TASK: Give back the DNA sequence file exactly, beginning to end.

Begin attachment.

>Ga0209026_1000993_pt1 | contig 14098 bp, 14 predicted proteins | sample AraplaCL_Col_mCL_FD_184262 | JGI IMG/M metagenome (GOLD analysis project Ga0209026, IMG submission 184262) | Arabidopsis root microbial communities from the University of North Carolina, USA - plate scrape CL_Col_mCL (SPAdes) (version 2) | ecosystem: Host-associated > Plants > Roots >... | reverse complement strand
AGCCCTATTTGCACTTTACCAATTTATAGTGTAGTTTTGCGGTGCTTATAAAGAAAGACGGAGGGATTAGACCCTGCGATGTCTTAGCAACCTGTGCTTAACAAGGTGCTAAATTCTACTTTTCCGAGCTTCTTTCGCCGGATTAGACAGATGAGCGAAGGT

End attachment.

>Ga0209026_1000993_pt1 | contig 14098 bp, 14 predicted proteins | sample AraplaCL_Col_mCL_FD_184262 | JGI IMG/M metagenome (GOLD analysis project Ga0209026, IMG submission 184262) | Arabidopsis root microbial communities from the University of North Carolina, USA - plate scrape CL_Col_mCL (SPAdes) (version 2) | ecosystem: Host-associated > Plants > Roots >... | reverse complement strand
AGCCCTATTTGCACTTTACCAATTTATAGTGTAGTTTTGCGGTGCTTATAAAGAAAGACGGAGGGATTAGACCCTGCGATGTCTTAGCAACCTGTGCTTAACAAGGTGCTAAATTCTACTTTTCCGAGCTTCTTTCGCCGGATTAGACAGATGAGCGAAGGT